When to Introduce Bananas to Your Baby

Generally speaking, you should introduce solid foods between four and six months of age. Bananas are often a good starting point, so you can start introducing them at four months.

Although they are not one of the top allergens, some people do have a banana allergy. It is more common in those who are allergic to or sensitive to Latex. If you suspect a possible banana allergy, consult with your pediatrician to determine the right time to introduce banana to your baby.

Ways to Cook and Prepare Bananas for Your Baby

Because bananas are a very soft food, they are really easy to make for your baby. Many parents simply mash a banana with a fork or spoon and feed it to their baby. Once your child is used to eating solid foods, they can often eat a banana cut into bite size pieces. As an added bonus, their peel protects them, so you do not have to wash them. That is why many parents carry them as snack foods.

Of course, you might wish to do more than just smash the banana to feed your baby. They make a great base to add to other ingredients when making your own baby food, or you can choose to put them in a food processor or baby food maker.   

Easy to Make Banana Baby Food Recipes

Basic Mashed Bananas -- good for infants as young as 4 months

  • 1 ripe, fresh banana (no need to cook it)
  • Formula, breast milk or water (if needed)

Step 1: Peel a ripe banana and cut it into small pieces

Step 2: Mash it with a fork (use a food processor or blender if preferred)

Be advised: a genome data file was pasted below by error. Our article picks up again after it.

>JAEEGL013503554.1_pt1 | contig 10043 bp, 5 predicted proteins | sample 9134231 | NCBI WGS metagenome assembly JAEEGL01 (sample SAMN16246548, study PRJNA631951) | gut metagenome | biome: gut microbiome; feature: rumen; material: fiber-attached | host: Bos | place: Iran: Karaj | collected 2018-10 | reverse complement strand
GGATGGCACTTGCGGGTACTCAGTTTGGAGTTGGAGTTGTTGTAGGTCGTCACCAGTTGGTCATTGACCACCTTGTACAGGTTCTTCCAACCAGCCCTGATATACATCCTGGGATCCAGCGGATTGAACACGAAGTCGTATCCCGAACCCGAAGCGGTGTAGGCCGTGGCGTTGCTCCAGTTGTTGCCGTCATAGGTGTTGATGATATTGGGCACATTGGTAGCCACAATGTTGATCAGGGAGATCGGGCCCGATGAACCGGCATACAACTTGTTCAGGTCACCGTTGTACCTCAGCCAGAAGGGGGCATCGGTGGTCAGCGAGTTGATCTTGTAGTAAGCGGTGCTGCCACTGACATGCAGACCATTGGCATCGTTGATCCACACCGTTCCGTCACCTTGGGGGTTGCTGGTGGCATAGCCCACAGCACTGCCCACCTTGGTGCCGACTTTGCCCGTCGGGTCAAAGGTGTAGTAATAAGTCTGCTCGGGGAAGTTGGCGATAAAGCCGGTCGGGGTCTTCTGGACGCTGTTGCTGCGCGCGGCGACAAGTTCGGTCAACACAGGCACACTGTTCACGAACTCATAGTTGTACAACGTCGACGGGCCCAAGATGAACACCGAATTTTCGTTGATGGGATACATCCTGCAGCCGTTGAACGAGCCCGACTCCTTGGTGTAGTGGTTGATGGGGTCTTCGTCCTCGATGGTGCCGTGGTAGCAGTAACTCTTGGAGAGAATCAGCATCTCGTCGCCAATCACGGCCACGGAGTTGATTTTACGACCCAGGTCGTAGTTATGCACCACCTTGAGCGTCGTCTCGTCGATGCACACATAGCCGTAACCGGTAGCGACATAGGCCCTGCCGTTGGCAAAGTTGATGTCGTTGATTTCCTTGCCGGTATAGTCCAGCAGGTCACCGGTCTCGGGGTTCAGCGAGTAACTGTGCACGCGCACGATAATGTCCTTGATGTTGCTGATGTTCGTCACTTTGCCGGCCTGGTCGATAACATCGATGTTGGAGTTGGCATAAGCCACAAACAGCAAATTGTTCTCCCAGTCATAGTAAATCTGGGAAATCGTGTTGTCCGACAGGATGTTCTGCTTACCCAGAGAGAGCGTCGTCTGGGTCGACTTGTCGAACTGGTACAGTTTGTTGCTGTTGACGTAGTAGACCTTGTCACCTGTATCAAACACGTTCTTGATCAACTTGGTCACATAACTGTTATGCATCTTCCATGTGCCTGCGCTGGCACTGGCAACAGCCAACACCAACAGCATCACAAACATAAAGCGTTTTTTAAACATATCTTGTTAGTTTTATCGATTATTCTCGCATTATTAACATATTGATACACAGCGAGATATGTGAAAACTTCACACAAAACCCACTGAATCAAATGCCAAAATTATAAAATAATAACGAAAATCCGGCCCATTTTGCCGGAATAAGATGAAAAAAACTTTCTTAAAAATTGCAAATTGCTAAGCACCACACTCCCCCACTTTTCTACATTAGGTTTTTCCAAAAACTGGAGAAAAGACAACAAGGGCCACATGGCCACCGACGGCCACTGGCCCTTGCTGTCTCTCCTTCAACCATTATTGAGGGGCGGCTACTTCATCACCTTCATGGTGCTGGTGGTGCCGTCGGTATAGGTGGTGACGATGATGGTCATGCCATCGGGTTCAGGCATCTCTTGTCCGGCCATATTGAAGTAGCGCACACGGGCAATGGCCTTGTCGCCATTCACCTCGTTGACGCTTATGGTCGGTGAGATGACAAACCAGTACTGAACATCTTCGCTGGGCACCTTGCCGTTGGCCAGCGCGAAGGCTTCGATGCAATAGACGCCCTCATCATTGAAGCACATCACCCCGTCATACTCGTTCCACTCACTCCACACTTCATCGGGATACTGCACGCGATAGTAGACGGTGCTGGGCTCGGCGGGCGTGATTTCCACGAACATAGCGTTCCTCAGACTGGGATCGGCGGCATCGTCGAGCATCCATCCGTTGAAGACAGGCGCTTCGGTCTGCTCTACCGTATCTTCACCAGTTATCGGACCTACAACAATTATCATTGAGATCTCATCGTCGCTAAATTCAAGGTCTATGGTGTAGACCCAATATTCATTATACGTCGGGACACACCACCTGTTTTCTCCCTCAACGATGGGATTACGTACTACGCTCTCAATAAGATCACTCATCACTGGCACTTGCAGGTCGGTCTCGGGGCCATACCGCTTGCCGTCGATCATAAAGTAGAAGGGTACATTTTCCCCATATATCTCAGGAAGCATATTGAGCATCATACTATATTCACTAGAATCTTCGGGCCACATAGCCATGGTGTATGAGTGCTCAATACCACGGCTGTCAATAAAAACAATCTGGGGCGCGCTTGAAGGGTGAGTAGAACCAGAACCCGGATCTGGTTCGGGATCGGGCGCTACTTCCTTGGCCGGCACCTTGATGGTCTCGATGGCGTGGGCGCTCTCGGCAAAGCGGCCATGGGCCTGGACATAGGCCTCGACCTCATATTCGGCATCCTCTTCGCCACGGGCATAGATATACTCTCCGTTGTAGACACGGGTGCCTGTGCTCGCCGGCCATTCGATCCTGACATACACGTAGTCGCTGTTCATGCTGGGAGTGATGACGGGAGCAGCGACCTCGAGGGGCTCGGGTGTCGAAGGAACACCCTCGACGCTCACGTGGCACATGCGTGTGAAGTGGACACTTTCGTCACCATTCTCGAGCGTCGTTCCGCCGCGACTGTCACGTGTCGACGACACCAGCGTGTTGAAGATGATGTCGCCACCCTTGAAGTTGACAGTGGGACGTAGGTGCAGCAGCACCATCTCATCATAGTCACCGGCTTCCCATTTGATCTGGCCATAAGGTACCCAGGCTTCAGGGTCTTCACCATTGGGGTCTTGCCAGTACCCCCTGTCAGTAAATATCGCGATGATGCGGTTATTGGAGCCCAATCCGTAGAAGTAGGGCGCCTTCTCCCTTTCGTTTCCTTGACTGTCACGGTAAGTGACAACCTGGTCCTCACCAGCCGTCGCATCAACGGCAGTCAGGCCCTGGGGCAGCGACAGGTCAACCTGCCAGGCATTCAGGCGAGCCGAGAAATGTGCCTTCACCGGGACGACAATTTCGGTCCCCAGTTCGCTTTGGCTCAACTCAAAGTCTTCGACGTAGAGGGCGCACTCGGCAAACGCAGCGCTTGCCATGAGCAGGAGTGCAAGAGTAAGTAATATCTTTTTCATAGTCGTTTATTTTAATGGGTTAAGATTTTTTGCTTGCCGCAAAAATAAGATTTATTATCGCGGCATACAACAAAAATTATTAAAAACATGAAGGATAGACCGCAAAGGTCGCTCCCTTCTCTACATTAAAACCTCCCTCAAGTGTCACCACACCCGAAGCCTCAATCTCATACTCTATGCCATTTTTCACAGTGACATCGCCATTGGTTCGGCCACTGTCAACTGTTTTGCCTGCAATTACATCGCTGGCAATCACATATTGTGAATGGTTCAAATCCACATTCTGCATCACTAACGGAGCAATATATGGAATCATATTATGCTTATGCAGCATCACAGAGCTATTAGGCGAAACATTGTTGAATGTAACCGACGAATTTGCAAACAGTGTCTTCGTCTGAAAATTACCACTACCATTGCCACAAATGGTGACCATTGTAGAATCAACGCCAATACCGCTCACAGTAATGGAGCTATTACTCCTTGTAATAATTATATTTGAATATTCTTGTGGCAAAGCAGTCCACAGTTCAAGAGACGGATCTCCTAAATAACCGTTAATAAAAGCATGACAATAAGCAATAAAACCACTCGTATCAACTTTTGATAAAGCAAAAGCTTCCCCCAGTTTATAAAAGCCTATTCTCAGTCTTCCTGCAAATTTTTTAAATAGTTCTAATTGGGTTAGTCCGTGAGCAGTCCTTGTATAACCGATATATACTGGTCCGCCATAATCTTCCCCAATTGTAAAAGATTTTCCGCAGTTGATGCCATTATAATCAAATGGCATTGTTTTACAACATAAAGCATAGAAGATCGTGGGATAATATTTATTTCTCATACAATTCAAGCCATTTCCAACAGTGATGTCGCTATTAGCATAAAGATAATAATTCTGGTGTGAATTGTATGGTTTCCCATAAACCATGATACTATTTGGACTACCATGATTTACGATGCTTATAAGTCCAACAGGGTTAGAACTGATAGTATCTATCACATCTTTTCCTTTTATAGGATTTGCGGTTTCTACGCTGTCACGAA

Step 3: Add water, breast milk or formula as needed

Rice Pudding with Bananas -- good for infants 8 to 10 months old

  • 1 cup brown rice - cooked
  • 1/2 cup pureed banana
  • 1/2 cup plain yogurt - whole milk preferred
  • 1/2 teaspoon vanilla
  • dash of ginger or cinnamon

Step 1: Place ingredients into a saucepan and warm gently, stirring often.

Step 2: Place warmed, combined ingredients into blender or food processor to create the preferred texture.

Banana and Avocado Baby Food -- good for infants as young as 4 months old

  • 1 ripe avocado
  • 1 ripe banana

Step 1: Peel and mash banana

Step 2: Peel ripe avocado, removing the pit

Step 3: Remove meat of avocado and mash

Step 4: Blend with a food processor or blender to reach desired texture

Bananas Fried -- good for infants between six and ten months old

  • 2 ripe bananas
  • butter
  • ginger or cinnamon

Step 1: Heat 2 tablespoons of butter over low heat on a small frying pan

Step 2: Peel and slice the banana into small pieces

Step 3: Sauté banana in the heated frying pan

Step 4: Add spices to taste and mash for desired texture

Bananas make a good base for many recipes appropriate for babies.  You can mix several other fruits with it, including pears, apples, peaches and kiwi. You can also add them to yogurt or cereals. Follow us on Facebook, Twitter and Instagram to learn more hints.